Mega-project due fast city, state action
Written by John Charles Robbins on May 7, 2014
Work must begin on the massive Island Gardens mixed-use development on Watson Island by June 2 – a requirement of the latest lease extension – but that cannot happen until state officials reaffirm their approval of the project.
City commissioners will be dealing with the issue this week as well. It’s on today’s (5/8) agenda of the Miami City Commission.
The city owns Watson Island and is leasing a portion of it to Flagstone Island Gardens LLC.
The planned $640 million Island Gardens complex is to include a five-star luxury hotel, a four-star lifestyle hotel, fractional ownership residences, high-end retail and waterfront dining set on 6.5 acres of publicly accessible and landscaped open space, in addition to a marina for mega-yachts and super-yachts.
State government is involved because the state many years ago turned ownership of the island over to the city.
However, through contracts with the city and Flagstone, the state has managed to keep a hand in the cookie jar, receiving money from the developer and the city.
When the state gave the island to the city, it prohibited the city from selling or leasing any portion for any private use. The intent is that land be used solely for public purposes.
The state approved a modification of those original restrictions in 2004. It was amended again in 2011 to reflect changes in agreements between the city and Flagstone.
The last “Amended and Restated Partial Modification of Restrictions” automatically terminated on Jan. 12, 2012. This is the reaffirmation needed now by the developer, according to a staff report on the matter.
The state entity involved is the Board of Trustees of the Internal Improvement Trust Fund of the State of Florida.
One item that might give city commissioners pause this week is the draft of a new agreement between the city and the state which, if approved by both sides, requires the city to pay “preconstruction rent payments” to the state up front, rather than after the developer has paid the city.
And the draft says the city “shall remit” preconstruction rent payments of $206,250 to the state board within 10 days of approval of the new agreement, which represents 2012, 2013 and 2014 semi-annual rent payments.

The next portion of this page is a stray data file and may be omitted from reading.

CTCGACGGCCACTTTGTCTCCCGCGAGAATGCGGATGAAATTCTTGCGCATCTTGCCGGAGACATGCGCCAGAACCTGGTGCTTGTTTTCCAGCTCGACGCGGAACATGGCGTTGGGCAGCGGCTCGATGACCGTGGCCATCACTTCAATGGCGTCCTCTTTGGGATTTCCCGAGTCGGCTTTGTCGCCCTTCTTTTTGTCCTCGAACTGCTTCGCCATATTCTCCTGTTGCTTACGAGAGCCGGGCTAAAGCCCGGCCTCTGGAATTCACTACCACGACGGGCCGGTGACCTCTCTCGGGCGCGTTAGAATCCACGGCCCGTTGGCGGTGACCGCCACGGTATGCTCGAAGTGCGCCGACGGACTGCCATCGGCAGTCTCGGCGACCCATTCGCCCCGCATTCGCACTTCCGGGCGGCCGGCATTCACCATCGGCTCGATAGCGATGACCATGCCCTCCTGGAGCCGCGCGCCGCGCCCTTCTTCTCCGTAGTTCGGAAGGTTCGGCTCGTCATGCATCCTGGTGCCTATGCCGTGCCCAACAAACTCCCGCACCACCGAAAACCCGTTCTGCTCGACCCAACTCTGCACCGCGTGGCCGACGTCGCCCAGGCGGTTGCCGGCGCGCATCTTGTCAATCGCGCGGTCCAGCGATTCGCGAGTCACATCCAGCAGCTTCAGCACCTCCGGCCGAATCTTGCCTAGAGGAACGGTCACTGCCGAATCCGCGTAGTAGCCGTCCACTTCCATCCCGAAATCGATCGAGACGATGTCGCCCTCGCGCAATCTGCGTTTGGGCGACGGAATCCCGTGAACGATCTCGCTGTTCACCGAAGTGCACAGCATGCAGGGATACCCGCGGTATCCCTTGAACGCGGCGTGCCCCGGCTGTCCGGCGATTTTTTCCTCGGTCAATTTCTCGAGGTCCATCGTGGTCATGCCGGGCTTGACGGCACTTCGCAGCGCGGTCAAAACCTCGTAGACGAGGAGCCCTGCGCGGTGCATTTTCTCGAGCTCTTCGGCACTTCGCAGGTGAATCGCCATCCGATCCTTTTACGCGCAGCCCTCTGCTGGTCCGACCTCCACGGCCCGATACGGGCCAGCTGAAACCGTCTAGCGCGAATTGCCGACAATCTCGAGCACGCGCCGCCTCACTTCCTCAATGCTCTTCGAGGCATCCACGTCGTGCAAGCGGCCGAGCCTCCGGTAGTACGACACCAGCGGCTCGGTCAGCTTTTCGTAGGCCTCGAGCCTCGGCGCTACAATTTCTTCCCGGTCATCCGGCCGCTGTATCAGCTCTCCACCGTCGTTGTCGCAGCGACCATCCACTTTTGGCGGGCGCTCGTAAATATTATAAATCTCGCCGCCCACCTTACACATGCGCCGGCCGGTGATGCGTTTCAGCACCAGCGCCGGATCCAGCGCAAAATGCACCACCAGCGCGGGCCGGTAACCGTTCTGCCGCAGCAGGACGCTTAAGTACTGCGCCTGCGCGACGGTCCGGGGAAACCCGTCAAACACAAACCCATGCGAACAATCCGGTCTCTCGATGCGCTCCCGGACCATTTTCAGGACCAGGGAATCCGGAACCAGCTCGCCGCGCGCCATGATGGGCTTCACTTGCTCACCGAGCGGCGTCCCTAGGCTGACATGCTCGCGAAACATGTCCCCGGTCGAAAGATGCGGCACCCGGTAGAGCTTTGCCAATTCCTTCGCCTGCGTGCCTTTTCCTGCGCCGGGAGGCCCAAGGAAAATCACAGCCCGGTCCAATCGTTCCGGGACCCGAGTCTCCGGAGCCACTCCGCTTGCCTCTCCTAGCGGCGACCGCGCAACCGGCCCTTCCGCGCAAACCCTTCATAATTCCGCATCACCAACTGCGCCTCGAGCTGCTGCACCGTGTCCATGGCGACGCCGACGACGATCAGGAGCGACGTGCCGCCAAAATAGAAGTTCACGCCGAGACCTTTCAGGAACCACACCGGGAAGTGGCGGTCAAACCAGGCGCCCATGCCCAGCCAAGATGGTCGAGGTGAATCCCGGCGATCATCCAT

Numerous delays, including the economic slide and port tunnel dredging, have for years held back Flagstone’s plans, which the city initially approved in 2001.
Last year the city granted Flagstone an extension to its lease of the prime island real estate, which requires work to begin by June 2.
A representative of the developer said the marina portion of the project would begin before that date.
The resolution to be considered by commissioners says “the City is still desirous of leasing the Property to the Developer to allow for the construction and operation of a public and private commercial marina and mixed use waterfront development…”
For that to occur, the city has to authorize the city manager to negotiate and execute a new compliance agreement with Flagstone, and the state board must reaffirm its modifications of restrictions on the property.
According to the city resolution, the state board has scheduled “consideration of approval” of the modification of restrictions on its May 13 agenda.
The city’s resolution also says the development “is still in the public interest because it will convert the Property from a sparse, unimproved field to a location that will contain cultural, scenic, and recreational values that will benefit the public while at the same time retaining sixty (60) percent of the Development as open space in the form of gardens, walkways, and a waterfront promenade available to residents and visitors for cultural and recreational activities…”